3D Printed Flax Fiber Biocomposites Show Potential in Structural Applications

In ‘3D printing of continuous flax fiber reinforced biocomposites for structural applications,’ authors A Le Duigou, A. Barbé, E. Guillou, and M. Castro examine recent, increased interest in using natural materials like flax in 3D printing with filaments like PLA.

Focusing on FDM 3D printing, the researchers experimented with creating biocomposites with optimized mechanical properties through the inclusion of continuous flax fiber/PLA (cFF/PLA) composite filaments. They created a customized extrusion technique for use with the composite, which the authors state ‘evidenced a homogeneous distribution of yarn within the cross-section, while the twisted flax yarn led to fiber-rich areas at mesoscale.’

The research team was interested in creating a new composite with flax due to a ‘promising range’ of mechanical properties—often challenging to find with all the suitable qualities required. They explain that many biocomposites are popular today, but still possess less-than-suitable mechanical properties when using many different natural fibers.

“The cFF/PLA showed tensile modulus and strength values that exceeded the only available published result on continuous natural fiber printed composites by >4.5 times,” stated the researchers. “Tensile properties were in the same range as those for continuous glass fiber/PolyAmide (PA) printed composites, paving the way for the use of biocomposites in structural applications. Their weakest point was their transverse properties that remained poorer than similar flax/PLA thermocompressed composites.”

Other fiber composites such as glass, carbon, and aramid are also being studied to improve 3D printing performance, as materials are ‘impregnated to create improved structures. Using their on-site customized Prusa i3 3D printer, an Arduino card to control fan rotation, and Simplify3D software, the researchers created samples that could then be evaluated and compared with results of previous studies.

Extrusion parameters to produce continuous flax/PLA filaments.

As a yarn, flax is an obvious choice for a composite to be featured in textile applications—allowing for better strength in weaving; however, the authors point out that fiber bundles were observed in ‘twisted architectures,’ affecting both the porosity content and overall microstructure.

“In addition, the flax yarn exhibited a deviation from the center of the filament that appears to be due to the co-extrusion die. Indeed, during the co-extrusion process, the polymer flows perpendicular to the flax yarn, which results in its positioning at the edge of the filament,” stated the authors.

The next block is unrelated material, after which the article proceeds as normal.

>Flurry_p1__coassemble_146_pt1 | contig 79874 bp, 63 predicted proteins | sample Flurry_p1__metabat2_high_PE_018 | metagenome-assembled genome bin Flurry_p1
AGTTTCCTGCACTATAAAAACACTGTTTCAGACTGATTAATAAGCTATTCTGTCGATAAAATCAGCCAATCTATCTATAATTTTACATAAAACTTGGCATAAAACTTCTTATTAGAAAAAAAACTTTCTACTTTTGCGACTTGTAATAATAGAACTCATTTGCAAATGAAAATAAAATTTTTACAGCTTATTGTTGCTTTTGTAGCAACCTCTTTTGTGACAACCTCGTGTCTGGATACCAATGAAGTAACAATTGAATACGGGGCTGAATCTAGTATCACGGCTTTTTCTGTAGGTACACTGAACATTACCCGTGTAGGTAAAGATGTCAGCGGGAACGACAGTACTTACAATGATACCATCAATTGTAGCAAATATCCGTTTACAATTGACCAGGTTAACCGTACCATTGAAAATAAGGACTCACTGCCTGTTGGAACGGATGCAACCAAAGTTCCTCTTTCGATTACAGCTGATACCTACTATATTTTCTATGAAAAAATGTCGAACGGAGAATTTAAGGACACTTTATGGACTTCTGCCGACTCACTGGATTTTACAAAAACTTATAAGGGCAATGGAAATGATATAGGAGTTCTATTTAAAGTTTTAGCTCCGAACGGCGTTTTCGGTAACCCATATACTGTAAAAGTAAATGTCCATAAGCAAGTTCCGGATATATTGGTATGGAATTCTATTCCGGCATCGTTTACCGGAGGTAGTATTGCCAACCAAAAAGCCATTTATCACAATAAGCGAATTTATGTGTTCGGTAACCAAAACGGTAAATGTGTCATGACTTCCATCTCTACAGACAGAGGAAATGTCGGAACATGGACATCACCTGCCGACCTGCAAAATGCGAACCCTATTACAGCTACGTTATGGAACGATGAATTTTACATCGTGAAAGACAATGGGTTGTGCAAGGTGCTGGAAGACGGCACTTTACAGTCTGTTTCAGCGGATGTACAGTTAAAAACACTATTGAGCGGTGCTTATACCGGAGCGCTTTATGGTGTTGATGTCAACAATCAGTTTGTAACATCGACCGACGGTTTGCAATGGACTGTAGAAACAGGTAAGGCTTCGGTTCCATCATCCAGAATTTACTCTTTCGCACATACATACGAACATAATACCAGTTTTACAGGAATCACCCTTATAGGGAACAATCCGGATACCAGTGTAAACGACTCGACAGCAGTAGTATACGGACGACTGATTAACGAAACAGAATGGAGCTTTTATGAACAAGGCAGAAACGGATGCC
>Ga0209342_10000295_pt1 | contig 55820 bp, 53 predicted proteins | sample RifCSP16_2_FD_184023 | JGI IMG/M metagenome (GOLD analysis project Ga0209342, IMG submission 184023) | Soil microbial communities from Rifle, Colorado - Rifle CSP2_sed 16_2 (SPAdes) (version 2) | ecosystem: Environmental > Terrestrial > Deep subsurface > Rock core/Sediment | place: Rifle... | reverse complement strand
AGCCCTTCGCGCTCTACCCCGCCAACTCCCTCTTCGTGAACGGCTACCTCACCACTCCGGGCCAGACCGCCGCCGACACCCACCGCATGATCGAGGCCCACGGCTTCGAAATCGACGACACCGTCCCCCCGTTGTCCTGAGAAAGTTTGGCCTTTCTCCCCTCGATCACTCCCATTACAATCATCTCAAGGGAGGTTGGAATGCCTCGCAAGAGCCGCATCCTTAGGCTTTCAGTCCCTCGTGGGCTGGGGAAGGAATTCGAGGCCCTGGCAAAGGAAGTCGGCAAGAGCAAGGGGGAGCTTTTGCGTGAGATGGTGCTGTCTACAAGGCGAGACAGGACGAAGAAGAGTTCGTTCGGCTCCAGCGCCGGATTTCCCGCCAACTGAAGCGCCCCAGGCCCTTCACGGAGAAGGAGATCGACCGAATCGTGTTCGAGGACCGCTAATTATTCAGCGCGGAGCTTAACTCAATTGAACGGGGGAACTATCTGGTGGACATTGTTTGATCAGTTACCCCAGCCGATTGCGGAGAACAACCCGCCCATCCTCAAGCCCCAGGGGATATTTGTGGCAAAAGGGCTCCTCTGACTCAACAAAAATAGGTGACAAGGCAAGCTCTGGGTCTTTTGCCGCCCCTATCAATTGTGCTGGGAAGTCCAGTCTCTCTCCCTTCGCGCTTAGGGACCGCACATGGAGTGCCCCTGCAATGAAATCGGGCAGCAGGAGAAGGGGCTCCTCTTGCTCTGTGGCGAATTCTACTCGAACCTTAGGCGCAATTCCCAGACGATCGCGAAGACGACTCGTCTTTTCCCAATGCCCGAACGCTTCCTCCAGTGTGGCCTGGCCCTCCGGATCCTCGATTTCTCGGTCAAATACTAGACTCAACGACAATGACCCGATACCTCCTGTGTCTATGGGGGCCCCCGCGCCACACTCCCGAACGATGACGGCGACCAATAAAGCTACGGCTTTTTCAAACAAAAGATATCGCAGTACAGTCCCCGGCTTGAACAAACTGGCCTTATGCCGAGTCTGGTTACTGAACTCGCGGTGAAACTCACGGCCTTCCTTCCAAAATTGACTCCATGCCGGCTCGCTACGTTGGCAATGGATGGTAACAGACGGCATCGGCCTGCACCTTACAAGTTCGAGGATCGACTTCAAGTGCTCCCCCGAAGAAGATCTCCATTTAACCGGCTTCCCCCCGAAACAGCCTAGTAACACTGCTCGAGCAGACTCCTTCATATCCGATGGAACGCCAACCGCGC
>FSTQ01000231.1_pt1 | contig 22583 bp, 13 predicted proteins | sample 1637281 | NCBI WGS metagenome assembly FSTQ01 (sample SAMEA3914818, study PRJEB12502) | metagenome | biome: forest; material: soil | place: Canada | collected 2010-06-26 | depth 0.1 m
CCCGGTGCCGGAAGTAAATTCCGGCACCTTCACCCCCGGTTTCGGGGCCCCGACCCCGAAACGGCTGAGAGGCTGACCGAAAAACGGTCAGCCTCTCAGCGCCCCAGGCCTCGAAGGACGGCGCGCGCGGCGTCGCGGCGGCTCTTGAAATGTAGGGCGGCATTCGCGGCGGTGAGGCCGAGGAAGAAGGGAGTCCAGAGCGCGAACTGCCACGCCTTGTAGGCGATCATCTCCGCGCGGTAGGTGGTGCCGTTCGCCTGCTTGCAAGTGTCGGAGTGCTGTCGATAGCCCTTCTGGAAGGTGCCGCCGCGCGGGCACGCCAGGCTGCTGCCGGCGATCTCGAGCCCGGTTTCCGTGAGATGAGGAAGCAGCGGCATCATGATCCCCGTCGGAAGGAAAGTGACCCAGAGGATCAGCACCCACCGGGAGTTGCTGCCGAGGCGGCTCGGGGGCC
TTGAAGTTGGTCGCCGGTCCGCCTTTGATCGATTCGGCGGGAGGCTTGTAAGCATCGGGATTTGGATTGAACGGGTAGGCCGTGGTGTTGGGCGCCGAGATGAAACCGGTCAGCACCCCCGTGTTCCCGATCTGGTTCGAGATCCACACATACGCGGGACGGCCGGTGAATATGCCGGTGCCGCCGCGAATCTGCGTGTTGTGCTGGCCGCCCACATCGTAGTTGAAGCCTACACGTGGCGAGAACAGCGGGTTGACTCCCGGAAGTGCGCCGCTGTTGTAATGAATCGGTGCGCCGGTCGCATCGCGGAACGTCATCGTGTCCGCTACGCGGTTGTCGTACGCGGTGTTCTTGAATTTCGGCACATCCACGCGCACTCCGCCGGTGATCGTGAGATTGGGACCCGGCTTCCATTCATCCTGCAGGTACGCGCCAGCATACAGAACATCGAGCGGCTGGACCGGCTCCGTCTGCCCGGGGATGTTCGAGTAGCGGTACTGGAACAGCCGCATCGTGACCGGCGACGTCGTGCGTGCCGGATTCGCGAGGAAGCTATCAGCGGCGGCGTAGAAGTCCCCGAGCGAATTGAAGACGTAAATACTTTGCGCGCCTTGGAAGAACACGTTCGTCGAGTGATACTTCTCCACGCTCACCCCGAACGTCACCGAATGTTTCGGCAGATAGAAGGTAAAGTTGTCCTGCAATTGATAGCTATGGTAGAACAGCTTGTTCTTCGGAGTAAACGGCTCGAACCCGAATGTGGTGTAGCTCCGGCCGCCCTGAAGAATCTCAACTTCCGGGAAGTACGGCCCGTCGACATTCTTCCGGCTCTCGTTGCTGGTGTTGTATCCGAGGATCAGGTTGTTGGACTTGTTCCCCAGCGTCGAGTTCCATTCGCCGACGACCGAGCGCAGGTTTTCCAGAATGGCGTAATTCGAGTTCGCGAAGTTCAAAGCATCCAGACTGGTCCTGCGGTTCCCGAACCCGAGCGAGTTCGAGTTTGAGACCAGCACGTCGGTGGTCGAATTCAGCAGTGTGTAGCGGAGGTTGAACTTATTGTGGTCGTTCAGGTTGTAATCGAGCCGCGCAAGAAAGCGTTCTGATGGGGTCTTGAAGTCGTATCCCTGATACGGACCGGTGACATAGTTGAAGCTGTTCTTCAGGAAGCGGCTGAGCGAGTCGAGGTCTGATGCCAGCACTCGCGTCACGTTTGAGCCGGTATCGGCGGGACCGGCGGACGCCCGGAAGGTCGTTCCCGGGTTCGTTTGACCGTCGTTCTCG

“Trial tests have shown that a fiber volume content above 35% within filaments led to difficulties in obtaining high-quality printed samples. Thus, in the present work the developed cFF/PLA filaments contained a lower volume fraction of 30.4 ± 0.8% (wf ≈ 34.5%), which was close to commercial high-performance carbon/polyamide filaments [15,16]. Printing filaments did not affect fiber content and therefore cFF/PLA biocomposites had a similar fiber fraction than those of filaments.”

Longitudinal properties were improved in comparison to:

  • Pure PLA (×7 for stiffness and ×4.5 for strength)
  • Discontinuous natural fiber reinforced 3D printed biocomposites (×11 for stiffness and ×10 for strength)
  • Available data on continuous jute/PLA printed biocomposites (×4.5 for stiffness and ×4.5 for strength)

The researchers think these properties could be explained by intrinsic, higher mechanical properties of flax, the higher aspect ratio of the fiber yarns, and better fiber content and homogeneity overall.

“The non-linear tensile behavior was found to be typical of natural fiber unidirectional composites with properties that were comparable to those of long flax fiber composites manufactured by thermocompression, VARTM, and AFP, as well as continuous glass/PA composites produced by a commercial 3D printer. Such high measured performance opens up 3D printed biocomposites to structural applications,” concluded the researchers.

“The weakest point of cFF/PLA printed composites was their transverse properties that remained lower than similar flax/PLA thermocompressed composites. The damage mechanism observed during tensile tests was similar to that observed in continuous synthetic fiber/polymer printed composites with filaments unwinding.”

(a) Microstructure of a continuous flax fibre/PLA (cFF/PLA) filaments, (b) SEM microphotograph of cross section of untested cFF/PLA samples, (c) cFF/PLA transversally printed (90°) and (d) cFF/PLA longitudinally printed (0°). Details of panel d showing (e) loops overlap and (f) regular loops.

Materials science in relation to 3D printing has come a long way just in the past few years. Although popularity is ever-increasing with desktop users, researchers and industrial manufacturers continue to use filaments like PLA, but are now accentuating them with a variety of other materials to create composites with graphene, continuous fibers, and even wood.

Find out more about the use of natural fibers like flax here. What do you think of this news? Let us know your thoughts! Join the discussion of this and other 3D printing topics at 3DPrintBoard.com.

Macroscopic image of (a) longitudinal, (b) transverse fracture of cFF/PLA printed parts. SEM microphotograph of (c) longitudinal transverse fracture of cFF/PLA printed parts and (d) transverse fracture of cFF/PLA printed parts. White arrows evidence fibre bundle debonding and matrix failure.

[Source / Images: 3D printing of continuous flax fiber reinforced biocomposites for structural applications]